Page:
The year 1853 witnessed the arrival of Mr. English in Danville. He sold his store in Perrysville, Indiana, and coming to this city became a partner of John L. Tincher, under the firm name of Tincher & English. Their general store also proved a profitable investment, being successfully conducted until 1856, when the firm became the assignees of the Stock Security Bank, a "wild cat" institution, which was forced into bankruptcy in the early days of the widespread panic of 1866-7. At that time Messrs. Tincher & English disposed of their mercantile affairs in order to give their entire attention to the duties which devolved upon the firm in connection with the bank. While thus engaged they gradually began transacting a brokerage and exchange business, which grew until it had eventually become a private banking enterprise. In February, 1863, the national bank bill passed congress and these gentlemen were among the first to seek a charger and organize a national bank. They established the First National Bank of Danville, which was capitalized for fifty thousand dollars, and Mr. English became the president, continually filling that position until July, 1899, when he resigned. In 1872, after the death of Mr. Tincher, the capital stock was increased to one hundred and fifty thousand dollars, where it still remains, with a surplus of over one hundred and fifty thousand dollars. The success of this institution was assured from the first, because of the reliability of the men at its head, their sound judgment and conservative business methods. Banking institutions are the heart of the commercial body, indicating the healthfulness of the trade, and the bank that follows a safe conservative policy does more to establish public confidence in times of widespread financial depression than anything else. Such a course has the First National Bank of Danville ever followed under the able management of him who was so long its president. It has stood strong in hours of danger, its integrity unquestioned and its course above suspicion.
Mr. English is a man of resourceful business ability, who is not only able to realize the opportunities of the moment but has also looked beyond the exigencies of the present to the possibilities of the future. His labors have been extended into other fields of business activity outside that of banking. He has been one of the heaviest real estate dealers in this section. He has invested largely in farm property and has also platted several additions to the city of Danville. Business enterprise augmenting the commercial activity and consequent prosperity of the city also owe their successful conduct largely to his wise council. For a quarter of a century he has been a member of the board of directors of the Chicago & Eastern Illinois Railroad and an enumeration of the business affairs with which he has been associated would be to give in a considerable degree the industrial and commercial history of his adopted city.
After a happy married life of twenty years Mr. English was called upon to mourn the death of his wife in 1864. They had become the parents of seven children: George; Charles L., who is now the president of the First National Bank of Danville; Harriet, who became the wife of William D. Lindsey, who died in July, 1893; Irene J., now the wife of George W. Partlow, of Danville; John T.; Annie Martha, the deceased wife of Tabor Mathers of Jacksonville; and Edward. In 1865 Mr. English was again married, his second union being with Maria L. Partlow, with whom he lived for twenty-one years, when she died in August, 1886. Their children were J. C.; and Otis Hardy, who died in infancy. On the 14th of June, 1899, Mr. English was united in marriage to Mrs. Mary E. Forbes, a native of Danville and a daughter of William Hessey, who was an early settler of this county.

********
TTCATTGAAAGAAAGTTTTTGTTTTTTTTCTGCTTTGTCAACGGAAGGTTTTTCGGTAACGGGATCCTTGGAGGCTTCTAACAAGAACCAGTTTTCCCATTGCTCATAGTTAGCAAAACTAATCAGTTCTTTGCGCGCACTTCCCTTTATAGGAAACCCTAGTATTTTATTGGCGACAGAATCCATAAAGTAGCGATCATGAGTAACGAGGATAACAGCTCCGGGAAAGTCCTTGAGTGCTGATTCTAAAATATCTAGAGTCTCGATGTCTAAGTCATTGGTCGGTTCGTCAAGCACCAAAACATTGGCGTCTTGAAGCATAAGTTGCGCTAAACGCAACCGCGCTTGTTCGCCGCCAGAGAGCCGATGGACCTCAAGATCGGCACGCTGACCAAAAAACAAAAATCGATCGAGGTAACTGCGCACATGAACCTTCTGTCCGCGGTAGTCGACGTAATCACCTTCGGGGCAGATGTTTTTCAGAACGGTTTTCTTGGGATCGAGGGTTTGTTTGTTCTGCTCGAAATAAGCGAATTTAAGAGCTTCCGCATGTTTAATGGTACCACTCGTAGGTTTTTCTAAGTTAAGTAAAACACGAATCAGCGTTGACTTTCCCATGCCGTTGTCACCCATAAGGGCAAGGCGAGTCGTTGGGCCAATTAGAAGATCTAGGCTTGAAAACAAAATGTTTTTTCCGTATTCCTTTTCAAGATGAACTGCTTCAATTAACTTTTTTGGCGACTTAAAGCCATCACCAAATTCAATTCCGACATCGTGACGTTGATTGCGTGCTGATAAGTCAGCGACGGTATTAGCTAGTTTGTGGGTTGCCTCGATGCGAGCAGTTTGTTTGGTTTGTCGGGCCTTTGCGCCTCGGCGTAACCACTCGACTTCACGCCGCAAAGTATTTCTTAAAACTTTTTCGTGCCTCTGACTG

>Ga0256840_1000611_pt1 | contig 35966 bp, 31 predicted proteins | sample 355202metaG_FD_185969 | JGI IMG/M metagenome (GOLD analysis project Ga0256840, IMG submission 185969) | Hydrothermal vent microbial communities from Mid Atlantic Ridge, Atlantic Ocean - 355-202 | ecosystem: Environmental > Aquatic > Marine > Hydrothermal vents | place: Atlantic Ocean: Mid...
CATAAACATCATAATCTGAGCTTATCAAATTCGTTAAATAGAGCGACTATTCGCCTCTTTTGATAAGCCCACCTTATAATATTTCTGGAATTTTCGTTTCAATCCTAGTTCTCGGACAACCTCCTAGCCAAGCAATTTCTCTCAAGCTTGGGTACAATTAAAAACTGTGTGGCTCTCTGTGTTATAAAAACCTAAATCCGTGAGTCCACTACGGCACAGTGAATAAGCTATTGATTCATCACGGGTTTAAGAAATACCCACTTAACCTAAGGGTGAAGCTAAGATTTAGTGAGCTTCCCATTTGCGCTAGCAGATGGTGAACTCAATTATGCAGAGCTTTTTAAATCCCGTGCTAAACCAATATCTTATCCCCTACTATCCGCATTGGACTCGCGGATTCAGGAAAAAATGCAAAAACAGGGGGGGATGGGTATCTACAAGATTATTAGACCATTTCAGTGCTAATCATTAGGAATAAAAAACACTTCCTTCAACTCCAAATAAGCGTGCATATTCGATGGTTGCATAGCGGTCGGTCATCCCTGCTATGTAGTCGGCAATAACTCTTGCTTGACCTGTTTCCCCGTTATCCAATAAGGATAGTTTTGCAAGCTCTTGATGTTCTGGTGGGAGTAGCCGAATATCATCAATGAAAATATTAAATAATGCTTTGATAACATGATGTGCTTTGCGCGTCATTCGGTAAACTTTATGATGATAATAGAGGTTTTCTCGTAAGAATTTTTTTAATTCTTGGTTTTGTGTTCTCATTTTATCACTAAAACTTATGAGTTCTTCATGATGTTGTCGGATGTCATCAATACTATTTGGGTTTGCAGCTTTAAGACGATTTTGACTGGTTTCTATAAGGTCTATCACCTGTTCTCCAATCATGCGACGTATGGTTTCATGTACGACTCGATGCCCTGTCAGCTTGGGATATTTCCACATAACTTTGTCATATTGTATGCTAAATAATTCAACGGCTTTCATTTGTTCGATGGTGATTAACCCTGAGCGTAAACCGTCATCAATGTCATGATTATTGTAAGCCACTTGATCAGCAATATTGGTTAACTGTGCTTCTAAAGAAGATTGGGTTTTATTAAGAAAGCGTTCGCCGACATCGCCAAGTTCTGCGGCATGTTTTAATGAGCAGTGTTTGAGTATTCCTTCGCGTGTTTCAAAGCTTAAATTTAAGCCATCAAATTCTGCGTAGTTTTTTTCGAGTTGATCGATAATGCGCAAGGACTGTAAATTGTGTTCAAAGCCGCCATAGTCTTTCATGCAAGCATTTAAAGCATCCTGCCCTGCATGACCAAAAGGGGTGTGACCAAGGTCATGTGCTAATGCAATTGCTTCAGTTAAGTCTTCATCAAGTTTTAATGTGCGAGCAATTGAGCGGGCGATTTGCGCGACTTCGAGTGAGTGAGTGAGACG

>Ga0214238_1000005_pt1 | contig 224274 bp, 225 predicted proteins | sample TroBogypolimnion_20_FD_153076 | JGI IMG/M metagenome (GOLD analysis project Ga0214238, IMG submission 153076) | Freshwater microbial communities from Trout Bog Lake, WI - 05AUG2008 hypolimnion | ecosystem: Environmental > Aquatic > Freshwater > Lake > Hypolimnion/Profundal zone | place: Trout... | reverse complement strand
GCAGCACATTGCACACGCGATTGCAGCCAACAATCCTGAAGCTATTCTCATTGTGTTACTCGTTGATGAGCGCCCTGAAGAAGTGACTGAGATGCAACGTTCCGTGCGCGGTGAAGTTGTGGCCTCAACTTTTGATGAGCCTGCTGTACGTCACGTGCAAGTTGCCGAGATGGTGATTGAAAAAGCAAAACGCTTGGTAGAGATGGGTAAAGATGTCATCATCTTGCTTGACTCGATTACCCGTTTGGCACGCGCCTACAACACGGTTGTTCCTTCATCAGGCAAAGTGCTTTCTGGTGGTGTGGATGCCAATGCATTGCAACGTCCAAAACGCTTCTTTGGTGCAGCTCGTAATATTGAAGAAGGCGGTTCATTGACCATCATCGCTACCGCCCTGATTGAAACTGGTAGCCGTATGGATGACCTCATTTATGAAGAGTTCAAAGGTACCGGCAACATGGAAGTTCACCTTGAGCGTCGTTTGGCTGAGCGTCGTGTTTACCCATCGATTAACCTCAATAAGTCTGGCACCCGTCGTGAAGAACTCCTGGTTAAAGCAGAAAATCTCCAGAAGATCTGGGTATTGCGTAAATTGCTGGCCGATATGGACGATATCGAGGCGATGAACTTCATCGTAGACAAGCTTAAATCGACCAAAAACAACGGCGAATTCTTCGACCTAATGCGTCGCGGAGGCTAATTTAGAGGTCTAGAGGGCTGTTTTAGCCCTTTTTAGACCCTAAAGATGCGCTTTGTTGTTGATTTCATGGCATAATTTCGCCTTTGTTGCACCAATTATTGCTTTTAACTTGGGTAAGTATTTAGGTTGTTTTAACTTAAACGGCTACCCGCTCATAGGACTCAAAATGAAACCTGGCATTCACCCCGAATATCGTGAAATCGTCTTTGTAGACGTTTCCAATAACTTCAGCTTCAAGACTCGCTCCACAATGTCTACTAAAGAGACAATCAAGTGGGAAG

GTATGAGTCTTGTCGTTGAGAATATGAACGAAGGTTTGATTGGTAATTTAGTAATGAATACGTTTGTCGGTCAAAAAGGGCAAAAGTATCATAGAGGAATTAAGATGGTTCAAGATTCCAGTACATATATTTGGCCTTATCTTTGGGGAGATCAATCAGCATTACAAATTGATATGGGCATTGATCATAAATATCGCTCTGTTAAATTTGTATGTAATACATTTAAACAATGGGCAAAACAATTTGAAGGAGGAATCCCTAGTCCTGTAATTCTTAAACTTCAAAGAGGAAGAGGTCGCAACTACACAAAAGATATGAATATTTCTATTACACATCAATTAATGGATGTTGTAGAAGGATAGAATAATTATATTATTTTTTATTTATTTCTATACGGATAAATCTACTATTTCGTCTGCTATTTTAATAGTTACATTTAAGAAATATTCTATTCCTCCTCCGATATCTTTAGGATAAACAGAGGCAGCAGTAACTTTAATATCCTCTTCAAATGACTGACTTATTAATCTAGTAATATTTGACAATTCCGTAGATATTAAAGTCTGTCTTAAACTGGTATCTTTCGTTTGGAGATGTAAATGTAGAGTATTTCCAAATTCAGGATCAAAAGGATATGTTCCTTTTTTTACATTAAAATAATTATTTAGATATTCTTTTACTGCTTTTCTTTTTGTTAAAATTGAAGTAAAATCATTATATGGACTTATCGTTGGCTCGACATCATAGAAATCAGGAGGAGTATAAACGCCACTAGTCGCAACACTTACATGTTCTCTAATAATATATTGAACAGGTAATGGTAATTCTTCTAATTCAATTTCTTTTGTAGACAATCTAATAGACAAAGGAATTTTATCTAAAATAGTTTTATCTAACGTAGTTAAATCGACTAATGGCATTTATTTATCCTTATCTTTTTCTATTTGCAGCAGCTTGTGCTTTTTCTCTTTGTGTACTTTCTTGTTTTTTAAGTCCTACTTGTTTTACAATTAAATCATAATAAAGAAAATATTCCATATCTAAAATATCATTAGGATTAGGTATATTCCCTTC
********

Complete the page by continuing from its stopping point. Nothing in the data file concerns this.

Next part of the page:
While Mr. English has led a very busy life and his commercial and financial affairs have made constant demands upon his time and attention, he has yet found opportunity to faithfully discharge his duties of citizenship and by his fellow [sic] townsmen he has twice been called to the office of chief executive of Danville. He provided a most capable mayor, his administration being practical and progressive. In 1872 he became a member of the first board of equalization of this state. He has always taken a deep interest in political affairs, yet has never sought or desired political office. On attaining his majority he joined the ranks of the Democratic party, with which he affiliated until 1862, when the Democratic state convention inserted the "peace" plank in its platform and he then renounced his allegiance thereto for he believed in the active prosecution of the war which was to preserve the Union. He then joined the ranks of the Republican party and throughout the period of the Rebellion was a strong supporter of the Union and an advocate of the national administration. In 1863 he had charge of the subscription list for filling the quota of men for the army from Danville and county.
For forty-six years Mr. English has been a member of the Methodist Episcopal church, contributing liberally to its support and taking an active part in its work in its various departments. He is now serving as a member of the board of trustees and for fifteen years he occupied the position of superintendent of the Sunday-school. In 1872 he was elected by the lay delegates of the Illinois conference as a delegate to the general conference of the church, which was held in Brooklyn in that year and has served once since that time in a similar capacity. For many years he was a trustee of the Wesleyan University of Bloomington. His success has come to him through energy, labor and perseverance, directed by an evenly balanced mind and by honorable business principles. From early life he made it his plan to spend less than his income. He has made the most of his opportunities and could never justly be called extravagant unless it was in the line of his benevolences. He is not slow to condemn injustice and dishonesty nor is her slow to reward faithfulness and there is in him a deep sympathy and abiding charity which has won for him the respect and goodwill of his fellow men. He is a man of distinctive ability and his character is one which is above a shadow of reproach. He has been faithful to the high business and political offices in which he has been called to serve and is widely known and respected b those who have been at all familiar with his honorable and useful career.